Take the 2-minute tour ×
Mathematics Stack Exchange is a question and answer site for people studying math at any level and professionals in related fields. It's 100% free, no registration required.

Let $q(n)$ denote the primitive $n$th roots of unity and let $K=\mathbb{Q}(q(n))$ be the associated cyclotomic field. Let $a$ denote the trace of $q(n)$ from $K$ to $\mathbb{Q}.$

How to

prove that $a=1$ if $n=1$, $a=0$ if $n$ is divisible by the square of a prime, and $a=(-1)^r$ if $n$ is the product of $r$ distinct primes?

share|improve this question
    
There is no reason to ever use all capital letters, even for a title. It is considered an extremely rude practice on the internet. Please don't do it again. –  Zev Chonoles Mar 25 '12 at 3:56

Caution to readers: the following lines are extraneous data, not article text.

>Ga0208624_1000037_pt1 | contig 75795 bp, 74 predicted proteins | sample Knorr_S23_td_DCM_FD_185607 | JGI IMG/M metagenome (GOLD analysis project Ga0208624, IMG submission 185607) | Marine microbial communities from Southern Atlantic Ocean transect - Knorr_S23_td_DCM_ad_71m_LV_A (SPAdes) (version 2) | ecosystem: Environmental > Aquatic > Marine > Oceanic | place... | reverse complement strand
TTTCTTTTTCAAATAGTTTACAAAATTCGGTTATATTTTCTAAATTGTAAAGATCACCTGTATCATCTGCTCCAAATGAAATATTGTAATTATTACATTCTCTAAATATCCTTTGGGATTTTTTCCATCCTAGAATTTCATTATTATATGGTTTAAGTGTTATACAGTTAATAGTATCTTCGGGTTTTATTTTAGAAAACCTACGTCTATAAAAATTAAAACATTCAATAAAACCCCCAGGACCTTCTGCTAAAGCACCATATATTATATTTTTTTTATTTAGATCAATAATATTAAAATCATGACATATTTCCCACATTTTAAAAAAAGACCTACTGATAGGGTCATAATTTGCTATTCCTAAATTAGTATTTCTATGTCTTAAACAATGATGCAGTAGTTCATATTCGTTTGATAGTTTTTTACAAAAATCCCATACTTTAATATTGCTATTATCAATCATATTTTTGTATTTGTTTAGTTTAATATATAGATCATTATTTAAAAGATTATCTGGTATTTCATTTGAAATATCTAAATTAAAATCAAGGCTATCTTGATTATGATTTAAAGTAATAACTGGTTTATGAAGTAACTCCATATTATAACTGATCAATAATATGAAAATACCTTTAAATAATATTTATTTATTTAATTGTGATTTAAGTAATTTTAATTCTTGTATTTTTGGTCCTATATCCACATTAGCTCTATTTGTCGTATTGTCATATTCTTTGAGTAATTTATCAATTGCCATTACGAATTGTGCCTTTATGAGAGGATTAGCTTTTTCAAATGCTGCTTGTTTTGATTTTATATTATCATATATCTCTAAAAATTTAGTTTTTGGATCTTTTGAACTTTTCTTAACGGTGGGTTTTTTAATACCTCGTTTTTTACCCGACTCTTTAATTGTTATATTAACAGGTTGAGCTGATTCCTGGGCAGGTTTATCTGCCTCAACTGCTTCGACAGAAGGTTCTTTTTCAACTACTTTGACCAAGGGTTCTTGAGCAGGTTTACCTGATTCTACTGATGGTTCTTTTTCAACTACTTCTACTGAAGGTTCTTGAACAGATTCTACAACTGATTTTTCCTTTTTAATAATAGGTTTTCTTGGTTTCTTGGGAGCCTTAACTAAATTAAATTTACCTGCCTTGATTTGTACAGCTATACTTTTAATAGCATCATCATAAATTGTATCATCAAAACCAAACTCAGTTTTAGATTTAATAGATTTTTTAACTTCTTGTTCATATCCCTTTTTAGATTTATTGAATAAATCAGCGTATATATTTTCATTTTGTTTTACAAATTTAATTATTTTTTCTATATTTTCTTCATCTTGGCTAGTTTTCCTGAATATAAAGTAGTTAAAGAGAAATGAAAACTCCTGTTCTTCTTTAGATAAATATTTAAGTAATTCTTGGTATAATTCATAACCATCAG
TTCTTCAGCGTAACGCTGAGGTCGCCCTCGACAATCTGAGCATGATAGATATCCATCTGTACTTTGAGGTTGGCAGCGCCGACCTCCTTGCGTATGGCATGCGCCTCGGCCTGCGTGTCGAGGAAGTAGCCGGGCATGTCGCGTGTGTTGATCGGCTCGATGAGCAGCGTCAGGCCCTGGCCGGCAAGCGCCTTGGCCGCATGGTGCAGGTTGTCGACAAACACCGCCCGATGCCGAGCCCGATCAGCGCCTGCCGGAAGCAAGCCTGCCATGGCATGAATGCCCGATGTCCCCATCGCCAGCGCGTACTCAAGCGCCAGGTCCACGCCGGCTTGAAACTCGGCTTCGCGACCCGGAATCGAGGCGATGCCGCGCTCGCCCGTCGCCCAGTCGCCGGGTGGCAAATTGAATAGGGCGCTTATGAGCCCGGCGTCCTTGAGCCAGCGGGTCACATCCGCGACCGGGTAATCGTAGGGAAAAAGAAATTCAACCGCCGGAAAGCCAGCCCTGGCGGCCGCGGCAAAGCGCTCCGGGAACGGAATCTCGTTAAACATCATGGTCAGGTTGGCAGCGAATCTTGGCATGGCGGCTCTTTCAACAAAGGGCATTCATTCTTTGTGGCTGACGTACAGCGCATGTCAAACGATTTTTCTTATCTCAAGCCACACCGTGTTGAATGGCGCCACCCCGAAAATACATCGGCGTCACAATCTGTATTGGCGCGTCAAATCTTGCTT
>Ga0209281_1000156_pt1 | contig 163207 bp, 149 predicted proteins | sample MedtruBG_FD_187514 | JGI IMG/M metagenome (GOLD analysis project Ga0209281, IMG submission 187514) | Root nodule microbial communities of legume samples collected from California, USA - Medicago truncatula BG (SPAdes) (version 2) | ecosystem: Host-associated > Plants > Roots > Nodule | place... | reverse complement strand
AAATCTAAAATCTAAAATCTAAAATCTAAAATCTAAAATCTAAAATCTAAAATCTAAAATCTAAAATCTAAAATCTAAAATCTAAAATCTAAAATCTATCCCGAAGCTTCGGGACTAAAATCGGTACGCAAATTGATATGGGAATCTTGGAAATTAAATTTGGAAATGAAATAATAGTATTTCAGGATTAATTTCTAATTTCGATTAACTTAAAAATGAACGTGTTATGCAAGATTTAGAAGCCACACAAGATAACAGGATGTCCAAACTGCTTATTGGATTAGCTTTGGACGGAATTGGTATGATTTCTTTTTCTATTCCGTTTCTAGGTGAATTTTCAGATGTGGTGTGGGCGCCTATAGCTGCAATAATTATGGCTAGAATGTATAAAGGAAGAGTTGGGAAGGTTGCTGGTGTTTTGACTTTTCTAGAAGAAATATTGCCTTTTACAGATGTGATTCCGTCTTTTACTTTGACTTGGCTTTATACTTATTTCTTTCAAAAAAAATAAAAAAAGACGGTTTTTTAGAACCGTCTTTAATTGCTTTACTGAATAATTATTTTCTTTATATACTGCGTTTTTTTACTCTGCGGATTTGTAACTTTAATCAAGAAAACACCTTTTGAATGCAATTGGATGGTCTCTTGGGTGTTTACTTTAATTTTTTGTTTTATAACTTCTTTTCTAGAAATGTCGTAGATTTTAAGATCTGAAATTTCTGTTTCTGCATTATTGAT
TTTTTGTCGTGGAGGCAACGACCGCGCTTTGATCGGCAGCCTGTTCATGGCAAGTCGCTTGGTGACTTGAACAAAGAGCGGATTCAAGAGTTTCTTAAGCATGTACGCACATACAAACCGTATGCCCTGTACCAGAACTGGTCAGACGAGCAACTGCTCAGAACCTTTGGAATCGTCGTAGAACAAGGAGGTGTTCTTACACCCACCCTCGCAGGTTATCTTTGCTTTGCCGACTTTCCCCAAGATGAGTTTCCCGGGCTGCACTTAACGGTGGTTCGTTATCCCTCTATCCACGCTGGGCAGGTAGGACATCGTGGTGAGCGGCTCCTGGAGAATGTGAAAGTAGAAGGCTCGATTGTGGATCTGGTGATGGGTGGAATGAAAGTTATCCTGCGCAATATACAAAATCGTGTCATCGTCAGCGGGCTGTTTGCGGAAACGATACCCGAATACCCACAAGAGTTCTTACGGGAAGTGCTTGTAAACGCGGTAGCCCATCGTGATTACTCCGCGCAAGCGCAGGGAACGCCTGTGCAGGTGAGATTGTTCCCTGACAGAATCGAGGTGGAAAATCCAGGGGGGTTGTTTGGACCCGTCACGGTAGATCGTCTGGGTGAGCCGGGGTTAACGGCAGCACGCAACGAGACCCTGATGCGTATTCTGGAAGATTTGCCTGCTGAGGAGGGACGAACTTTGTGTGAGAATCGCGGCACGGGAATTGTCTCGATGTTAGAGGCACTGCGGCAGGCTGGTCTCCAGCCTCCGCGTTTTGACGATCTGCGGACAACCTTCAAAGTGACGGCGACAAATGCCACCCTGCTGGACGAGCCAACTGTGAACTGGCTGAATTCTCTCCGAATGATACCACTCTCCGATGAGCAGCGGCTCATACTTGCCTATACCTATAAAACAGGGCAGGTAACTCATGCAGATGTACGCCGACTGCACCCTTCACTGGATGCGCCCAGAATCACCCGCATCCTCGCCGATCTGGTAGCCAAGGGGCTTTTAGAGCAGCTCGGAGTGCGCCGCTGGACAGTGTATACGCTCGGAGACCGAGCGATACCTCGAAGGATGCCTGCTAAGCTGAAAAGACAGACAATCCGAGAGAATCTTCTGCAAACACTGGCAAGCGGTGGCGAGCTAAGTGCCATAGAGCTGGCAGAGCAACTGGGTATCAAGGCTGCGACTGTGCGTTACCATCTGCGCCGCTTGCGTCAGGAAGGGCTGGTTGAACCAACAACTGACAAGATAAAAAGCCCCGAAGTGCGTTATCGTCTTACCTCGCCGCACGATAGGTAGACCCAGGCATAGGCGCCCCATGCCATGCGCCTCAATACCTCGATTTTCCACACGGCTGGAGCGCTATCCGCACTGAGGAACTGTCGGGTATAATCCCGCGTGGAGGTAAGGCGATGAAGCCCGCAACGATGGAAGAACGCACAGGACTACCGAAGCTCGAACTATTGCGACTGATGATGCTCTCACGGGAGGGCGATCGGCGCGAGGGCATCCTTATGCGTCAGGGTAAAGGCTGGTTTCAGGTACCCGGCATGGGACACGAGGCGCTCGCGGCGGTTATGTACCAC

1  
Also, please explain what your thoughts are about your problem so far - are you stuck somewhere in particular? To do so is polite, and helps others better help you. –  Zev Chonoles Mar 25 '12 at 3:58
add comment

1 Answer 1

You are asked to compute the sum of all primitive $n$th roots of unity. Hints:

  1. What would you get if you computed the sum of all (not necessarily primitive) $n$th roots of unity?

  2. If an $n$th root of unity is not primitive, then it is a primitive $d$th root of unity for some divisor $d$ of $n$.

share|improve this answer
add comment

Your Answer

 
discard

By posting your answer, you agree to the privacy policy and terms of service.

Not the answer you're looking for? Browse other questions tagged or ask your own question.